Down, down, deeper and down

Materials World magazine
10 Jun 2014

One of the pleasures of reading Materials World each month is the sheer range of invention, ingenuity and endeavour that is reported in the quest for both discovering new materials and mining the ores from which some of our oldest metals are extracted. I have read about plans to extract mineral ores from some of the most inhospitable places on Earth, and beyond, but I hadn’t realised that human endeavour has reached a place some consider to be even more remote than outer space. That was until I attended a fascinating Mining Institute of Scotland talk by Professor Dorrik Stow of Heriot Watt University, entitled Mining the Deep Ocean.

In some ways we know more about deep space than the deep ocean trenches that mark the boundaries where the submarine tectonic plates slowly grind across Earth’s mantle. Most of what we know comes from physically sending down remotely operated vehicles to have a look, which is both expensive and restricted by limited coverage. What we do know is that hydrothermal vents, first discovered along the Galapagos Rift in 1977, have been observed in several locations where tectonic plates meet. Dissolved within the superheated salt water emerging from these vents are sulphides of copper, zinc, silver and gold, which precipitate on contact with the cold seawater at ocean floor to create vast swathes of mineral deposits.

A combination of remote underwater technology developed for the oil and gas industry together with rising demand, and prices, for these metals mean that plans to recover the mineral deposits from the deep ocean have moved significantly closer to becoming reality. Canadian mining company Nautilus Minerals has recently finalised an agreement with Papua New Guinea to extract copper, gold and other valuable metals from a depth of 1,500m, and has even constructed a 310-tonne underwater bulk cutter to break up these deposits and pump the slurry to surface.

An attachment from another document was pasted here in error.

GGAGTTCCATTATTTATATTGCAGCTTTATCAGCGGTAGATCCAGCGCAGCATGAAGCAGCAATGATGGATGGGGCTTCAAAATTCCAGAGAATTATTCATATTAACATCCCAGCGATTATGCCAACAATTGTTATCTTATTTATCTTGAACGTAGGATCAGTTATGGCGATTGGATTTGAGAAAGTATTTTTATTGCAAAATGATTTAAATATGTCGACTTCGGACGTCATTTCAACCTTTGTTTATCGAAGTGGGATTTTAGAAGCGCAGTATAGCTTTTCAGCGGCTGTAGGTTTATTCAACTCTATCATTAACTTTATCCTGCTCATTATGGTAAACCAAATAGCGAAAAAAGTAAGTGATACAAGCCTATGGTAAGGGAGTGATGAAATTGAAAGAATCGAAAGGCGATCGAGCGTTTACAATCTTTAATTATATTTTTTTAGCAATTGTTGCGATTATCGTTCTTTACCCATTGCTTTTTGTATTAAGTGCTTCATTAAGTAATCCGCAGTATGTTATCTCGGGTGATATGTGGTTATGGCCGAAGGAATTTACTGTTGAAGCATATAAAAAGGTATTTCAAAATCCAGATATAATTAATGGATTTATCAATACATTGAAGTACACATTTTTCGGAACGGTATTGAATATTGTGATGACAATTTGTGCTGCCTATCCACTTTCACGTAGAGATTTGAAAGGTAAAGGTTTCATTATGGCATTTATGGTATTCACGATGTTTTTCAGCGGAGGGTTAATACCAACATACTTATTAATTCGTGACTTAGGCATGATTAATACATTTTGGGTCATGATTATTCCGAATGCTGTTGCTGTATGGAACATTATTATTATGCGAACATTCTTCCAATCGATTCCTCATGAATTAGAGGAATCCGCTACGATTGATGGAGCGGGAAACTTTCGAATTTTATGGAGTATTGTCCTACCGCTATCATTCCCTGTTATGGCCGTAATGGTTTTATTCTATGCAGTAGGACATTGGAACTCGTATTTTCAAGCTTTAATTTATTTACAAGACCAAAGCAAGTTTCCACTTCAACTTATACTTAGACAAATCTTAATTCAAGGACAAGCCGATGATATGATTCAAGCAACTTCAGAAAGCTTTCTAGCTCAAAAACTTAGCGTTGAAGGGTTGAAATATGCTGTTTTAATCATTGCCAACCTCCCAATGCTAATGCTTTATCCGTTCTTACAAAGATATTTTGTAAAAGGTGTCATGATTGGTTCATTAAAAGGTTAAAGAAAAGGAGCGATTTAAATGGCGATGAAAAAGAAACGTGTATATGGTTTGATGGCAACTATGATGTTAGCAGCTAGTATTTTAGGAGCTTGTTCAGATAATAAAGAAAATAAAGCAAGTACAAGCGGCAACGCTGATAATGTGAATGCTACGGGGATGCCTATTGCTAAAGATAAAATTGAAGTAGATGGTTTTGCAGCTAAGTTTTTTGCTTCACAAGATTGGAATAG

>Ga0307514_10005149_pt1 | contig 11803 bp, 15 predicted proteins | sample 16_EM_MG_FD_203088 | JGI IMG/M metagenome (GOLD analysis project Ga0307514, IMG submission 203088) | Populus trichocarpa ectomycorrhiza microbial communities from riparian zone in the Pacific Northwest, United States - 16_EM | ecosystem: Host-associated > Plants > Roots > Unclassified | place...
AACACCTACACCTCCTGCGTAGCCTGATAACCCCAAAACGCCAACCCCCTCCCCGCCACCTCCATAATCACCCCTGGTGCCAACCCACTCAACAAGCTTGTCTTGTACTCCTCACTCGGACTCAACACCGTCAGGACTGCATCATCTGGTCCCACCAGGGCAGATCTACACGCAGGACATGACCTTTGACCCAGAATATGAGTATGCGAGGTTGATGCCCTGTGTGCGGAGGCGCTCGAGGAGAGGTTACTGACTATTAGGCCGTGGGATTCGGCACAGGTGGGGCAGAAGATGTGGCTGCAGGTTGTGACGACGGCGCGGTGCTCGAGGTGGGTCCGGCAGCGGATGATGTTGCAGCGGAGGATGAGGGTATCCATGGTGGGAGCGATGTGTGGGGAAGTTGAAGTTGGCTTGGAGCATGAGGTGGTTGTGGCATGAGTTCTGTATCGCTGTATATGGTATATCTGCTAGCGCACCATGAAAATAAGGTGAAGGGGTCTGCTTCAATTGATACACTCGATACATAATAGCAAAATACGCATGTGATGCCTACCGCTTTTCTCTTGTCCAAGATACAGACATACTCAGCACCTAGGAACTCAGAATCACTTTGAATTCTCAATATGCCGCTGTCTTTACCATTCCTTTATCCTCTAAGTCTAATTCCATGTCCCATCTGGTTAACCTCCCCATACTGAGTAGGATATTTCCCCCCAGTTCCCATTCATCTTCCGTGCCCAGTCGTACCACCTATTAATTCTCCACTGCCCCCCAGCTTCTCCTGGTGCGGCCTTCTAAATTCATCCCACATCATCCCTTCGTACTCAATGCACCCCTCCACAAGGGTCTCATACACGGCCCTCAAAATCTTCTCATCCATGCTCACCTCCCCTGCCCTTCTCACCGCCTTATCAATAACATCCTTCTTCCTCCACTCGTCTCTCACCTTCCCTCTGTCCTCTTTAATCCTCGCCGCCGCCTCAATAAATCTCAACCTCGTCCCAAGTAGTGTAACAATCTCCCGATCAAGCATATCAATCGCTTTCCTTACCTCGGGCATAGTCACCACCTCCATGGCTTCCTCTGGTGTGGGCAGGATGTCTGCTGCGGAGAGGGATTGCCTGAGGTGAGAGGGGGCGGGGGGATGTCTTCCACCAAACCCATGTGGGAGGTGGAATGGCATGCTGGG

So it is clearly technically feasible, and with Nautilus reporting an indicated mineral resource of 7.2% copper, 5.0g/t gold, 23g/t silver and 0.4% zinc, it is a potential yield much better than most land deposits. But is it economic to recover? The same thing was asked about offshore oil and gas production 30 years ago, but today we are extracting that from waters deeper than 1,500m, so who is to say the same will not happen in this instance? Like so many of the features in Materials World, opinion will be divided on whether it is an engineering marvel or an environmental catastrophe.

Personally, I can’t help wondering if the time has come to make better use of what we already have, through reuse, recycling and using less in the first place. Exploration of the ocean floor has revealed extraordinary animals as well as these minerals, and there are certainly more yet to be discovered. Are we in danger of causing their extinction without ever knowing they existed?